If you disagree with Hollander's criticisms, what justifies a more receptive approach to the poem. What key issue or issues does it engage and how does it evaluate them? Why is the style of the poem more than just "ravings"? Discuss.
 
 
Conduct critical research on the human experience using argumentation and evidence for interpretive discussion and analysis appropriate to knowledge acquisition in the humanities.
 
 
Critical essays.
Sample essay question: David Mamet's play GLENGARRY GLEN ROSS is a play that investigates the pressures of capitalism through the lives of "hard-sell," vacation property real-estate salesmen. What is Mamet's vision of American capitalism in the play? American capitalism is often seen as open to all, and freer than other models of capitalism. To what extent does Mamet see American capitalism as hierarchical? For Mamet, how is profit created in the American model? What role does advertising and promotion (as well as salesmenship) play? To what extent does the American model of capitalism create freedom--and for whom? What defining image of capitalism do you see at work in the play? Discuss.
Mathematical Sciences Open when gep_category = MATH
Each course in the Mathematial Sciences category of the General Education Program will provide instruction and guidance that help students to:
 
 

 
 

 
 

 
 

Natural Sciences Open when gep_category = NATSCI
Each course in the Natural Sciences category of the General Education Program will provide instruction and guidance that help students to:
 
 

 
 

 
 

 
 

Social Sciences Open when gep_category = SOCSCI
Each course in the Social Sciences category of the General Education Program will provide instruction and guidance that help students to:
 
 

 
 

 
 

 
 

 
 

 
 

Interdisciplinary Perspectives Open when gep_category = INTERDISC
Each course in the Interdisciplinary Perspectives category of the General Education Program will provide instruction and guidance that help students to:
 
 

 
 

 
 

 
 

 
 

 
 

 
 

 
 

Visual & Performing Arts Open when gep_category = VPA
Each course in the Visual and Performing Arts category of the General Education Program will provide instruction and guidance that help students to:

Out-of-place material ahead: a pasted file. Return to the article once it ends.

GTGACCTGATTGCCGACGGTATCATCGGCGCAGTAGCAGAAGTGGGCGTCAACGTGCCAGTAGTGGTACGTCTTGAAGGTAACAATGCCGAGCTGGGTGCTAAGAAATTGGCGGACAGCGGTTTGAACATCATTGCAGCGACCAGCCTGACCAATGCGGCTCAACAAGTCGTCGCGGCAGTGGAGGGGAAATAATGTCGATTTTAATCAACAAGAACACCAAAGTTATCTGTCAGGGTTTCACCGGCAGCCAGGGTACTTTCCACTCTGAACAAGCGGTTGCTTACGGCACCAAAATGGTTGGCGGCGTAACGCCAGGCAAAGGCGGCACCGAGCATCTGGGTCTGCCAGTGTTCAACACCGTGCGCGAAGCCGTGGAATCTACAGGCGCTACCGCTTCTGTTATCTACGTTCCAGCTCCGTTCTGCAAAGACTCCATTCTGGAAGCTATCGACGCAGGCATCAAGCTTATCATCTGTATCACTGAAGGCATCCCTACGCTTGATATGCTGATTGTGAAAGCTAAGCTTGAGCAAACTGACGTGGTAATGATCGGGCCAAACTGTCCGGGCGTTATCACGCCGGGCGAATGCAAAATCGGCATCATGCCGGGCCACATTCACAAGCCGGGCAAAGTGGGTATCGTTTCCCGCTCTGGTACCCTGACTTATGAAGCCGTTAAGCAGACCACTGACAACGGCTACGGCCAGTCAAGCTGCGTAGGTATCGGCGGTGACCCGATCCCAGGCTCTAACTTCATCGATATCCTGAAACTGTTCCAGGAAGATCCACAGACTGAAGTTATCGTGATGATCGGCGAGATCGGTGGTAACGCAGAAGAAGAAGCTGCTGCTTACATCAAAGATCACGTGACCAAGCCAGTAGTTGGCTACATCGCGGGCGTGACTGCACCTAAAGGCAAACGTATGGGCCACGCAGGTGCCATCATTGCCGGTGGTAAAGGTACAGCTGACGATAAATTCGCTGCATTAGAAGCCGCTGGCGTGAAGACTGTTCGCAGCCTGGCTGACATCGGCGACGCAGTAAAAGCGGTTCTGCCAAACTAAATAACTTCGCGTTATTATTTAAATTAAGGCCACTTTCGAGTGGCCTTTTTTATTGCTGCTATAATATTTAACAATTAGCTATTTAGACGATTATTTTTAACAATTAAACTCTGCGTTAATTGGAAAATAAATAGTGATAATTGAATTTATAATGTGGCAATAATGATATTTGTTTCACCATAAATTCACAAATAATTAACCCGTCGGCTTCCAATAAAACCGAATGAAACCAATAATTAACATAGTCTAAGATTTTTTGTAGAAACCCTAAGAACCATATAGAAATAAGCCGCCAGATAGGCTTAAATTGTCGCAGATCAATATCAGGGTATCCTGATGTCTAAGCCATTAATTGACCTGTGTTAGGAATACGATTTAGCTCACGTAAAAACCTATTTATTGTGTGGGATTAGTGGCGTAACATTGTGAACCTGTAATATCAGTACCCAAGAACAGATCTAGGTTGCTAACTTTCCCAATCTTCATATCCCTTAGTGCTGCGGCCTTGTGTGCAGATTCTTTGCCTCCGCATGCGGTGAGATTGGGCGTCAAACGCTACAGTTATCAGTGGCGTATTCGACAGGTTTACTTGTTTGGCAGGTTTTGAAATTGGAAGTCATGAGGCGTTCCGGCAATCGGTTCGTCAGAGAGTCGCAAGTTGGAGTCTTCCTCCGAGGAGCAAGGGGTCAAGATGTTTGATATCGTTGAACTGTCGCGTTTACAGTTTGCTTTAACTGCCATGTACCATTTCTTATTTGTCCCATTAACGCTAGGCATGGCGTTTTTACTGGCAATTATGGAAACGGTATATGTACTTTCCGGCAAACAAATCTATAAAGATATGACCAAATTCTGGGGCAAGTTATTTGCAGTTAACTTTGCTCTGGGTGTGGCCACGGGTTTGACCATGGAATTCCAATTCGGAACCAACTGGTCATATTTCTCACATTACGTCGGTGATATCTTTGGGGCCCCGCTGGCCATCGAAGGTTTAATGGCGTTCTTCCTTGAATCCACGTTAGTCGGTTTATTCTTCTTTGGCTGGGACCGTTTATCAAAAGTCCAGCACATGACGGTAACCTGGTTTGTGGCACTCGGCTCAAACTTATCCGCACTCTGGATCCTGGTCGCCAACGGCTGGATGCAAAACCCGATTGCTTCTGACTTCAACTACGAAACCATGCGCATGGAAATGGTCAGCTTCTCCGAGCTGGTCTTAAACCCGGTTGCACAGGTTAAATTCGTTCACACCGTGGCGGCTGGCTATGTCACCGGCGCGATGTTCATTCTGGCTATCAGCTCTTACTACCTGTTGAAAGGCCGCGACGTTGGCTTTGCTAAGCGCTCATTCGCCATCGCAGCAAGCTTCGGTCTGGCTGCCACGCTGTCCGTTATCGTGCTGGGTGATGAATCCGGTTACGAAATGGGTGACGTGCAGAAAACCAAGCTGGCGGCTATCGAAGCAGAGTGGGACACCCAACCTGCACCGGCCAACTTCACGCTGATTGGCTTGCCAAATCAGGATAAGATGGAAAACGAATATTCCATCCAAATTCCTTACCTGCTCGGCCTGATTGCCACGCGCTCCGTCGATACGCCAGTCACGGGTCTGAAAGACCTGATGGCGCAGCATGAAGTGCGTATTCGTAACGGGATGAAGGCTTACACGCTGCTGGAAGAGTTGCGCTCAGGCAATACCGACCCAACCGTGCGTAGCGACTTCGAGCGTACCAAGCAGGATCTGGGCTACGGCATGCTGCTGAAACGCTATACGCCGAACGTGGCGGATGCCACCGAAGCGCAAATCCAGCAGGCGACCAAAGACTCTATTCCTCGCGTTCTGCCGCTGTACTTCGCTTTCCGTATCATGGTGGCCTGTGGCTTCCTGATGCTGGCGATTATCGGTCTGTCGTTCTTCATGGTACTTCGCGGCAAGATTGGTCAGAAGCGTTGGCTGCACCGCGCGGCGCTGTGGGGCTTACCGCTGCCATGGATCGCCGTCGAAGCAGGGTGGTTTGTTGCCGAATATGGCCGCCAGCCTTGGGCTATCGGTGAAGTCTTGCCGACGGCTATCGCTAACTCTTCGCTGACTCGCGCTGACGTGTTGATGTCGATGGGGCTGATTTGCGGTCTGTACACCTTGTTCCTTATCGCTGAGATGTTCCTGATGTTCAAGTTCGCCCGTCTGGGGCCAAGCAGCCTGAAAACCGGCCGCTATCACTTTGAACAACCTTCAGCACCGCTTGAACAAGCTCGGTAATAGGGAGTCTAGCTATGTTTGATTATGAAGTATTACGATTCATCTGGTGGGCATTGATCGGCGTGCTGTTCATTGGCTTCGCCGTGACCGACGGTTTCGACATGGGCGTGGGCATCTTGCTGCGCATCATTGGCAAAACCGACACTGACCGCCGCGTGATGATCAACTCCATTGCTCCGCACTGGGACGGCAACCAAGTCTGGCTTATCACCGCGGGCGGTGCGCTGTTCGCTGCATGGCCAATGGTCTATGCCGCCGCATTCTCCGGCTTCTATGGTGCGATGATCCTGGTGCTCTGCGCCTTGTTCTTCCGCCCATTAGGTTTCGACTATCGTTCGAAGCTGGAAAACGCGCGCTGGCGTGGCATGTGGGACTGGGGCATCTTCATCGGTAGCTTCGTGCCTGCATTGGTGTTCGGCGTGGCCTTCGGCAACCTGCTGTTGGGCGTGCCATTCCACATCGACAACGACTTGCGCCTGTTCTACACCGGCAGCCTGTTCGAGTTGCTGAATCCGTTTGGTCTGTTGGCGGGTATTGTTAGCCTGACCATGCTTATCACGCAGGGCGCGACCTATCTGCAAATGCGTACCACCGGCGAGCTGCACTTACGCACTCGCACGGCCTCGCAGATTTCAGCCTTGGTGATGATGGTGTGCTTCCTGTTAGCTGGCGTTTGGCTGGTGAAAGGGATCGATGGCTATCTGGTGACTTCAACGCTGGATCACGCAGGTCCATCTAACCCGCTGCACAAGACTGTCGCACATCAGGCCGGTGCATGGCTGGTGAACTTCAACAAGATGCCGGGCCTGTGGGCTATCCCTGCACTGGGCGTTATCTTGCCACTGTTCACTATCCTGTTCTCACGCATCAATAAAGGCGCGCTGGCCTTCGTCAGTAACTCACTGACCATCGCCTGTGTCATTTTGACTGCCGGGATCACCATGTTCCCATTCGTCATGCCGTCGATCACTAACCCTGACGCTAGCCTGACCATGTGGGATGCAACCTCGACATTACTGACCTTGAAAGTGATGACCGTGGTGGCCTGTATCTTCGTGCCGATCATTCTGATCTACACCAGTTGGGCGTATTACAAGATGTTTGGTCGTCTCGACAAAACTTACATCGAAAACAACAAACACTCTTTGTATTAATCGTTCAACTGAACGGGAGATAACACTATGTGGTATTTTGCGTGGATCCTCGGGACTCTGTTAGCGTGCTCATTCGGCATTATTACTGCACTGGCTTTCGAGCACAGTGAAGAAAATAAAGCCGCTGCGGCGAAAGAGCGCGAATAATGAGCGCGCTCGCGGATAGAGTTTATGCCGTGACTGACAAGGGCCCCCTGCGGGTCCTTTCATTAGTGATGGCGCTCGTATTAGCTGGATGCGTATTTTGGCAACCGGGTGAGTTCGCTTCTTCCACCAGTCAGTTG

Health and Exercise Studies Open when gep_category = HES
Each course in the Health and Exercise Studies category of the General Education Program will provide instruction and guidance that help students to:
 
 

 
 

 
 

 
 

 
&
 

 
 

 
 

 
 

Global Knowledge Open when gep_category = GLOBAL
Each course in the Global Knowledge category of the General Education Program will provide instruction and guidance that help students to achieve objective #1 plus at least one of objectives 2, 3, and 4:
 
 

 
 

 
Please complete at least 1 of the following student objectives.
 

 
 

 
 

 
 

 
 

 
 

US Diversity Open when gep_category = USDIV
Each course in the US Diversity category of the General Education Program will provide instruction and guidance that help students to achieve at least 2 of the following objectives:
Please complete at least 2 of the following student objectives.
 
 
Interpret a variety of texts from social, historical and cultural perspectives, articulating the ways in which cultural and societal influences shape gender, racial, ethnic, and/or class identities.
 
 
Critical essay.
Sample essay question: In James Baldwin's short story, "Going to Meet the Man," Baldwin examines the way in which the values of the Jim Crow South shapes white attitudes towards blacks but also white identity itself. Discuss Baldwin's complex sense of the seductions of racism: for white segregationists, why is it so attractive? What image of white identity does it provide? How does it work to project an animalized identity onto African Americans? In what ways for Baldwin does racism become eroticized? Discuss.
 
 

 
 

 
 

 
 

 
 
Analyze various ways in which American literature represents interactions between different religious, gender, ethnic, racial, class, sexual orientation, disability and/or age groups.
 
 
Critical essays.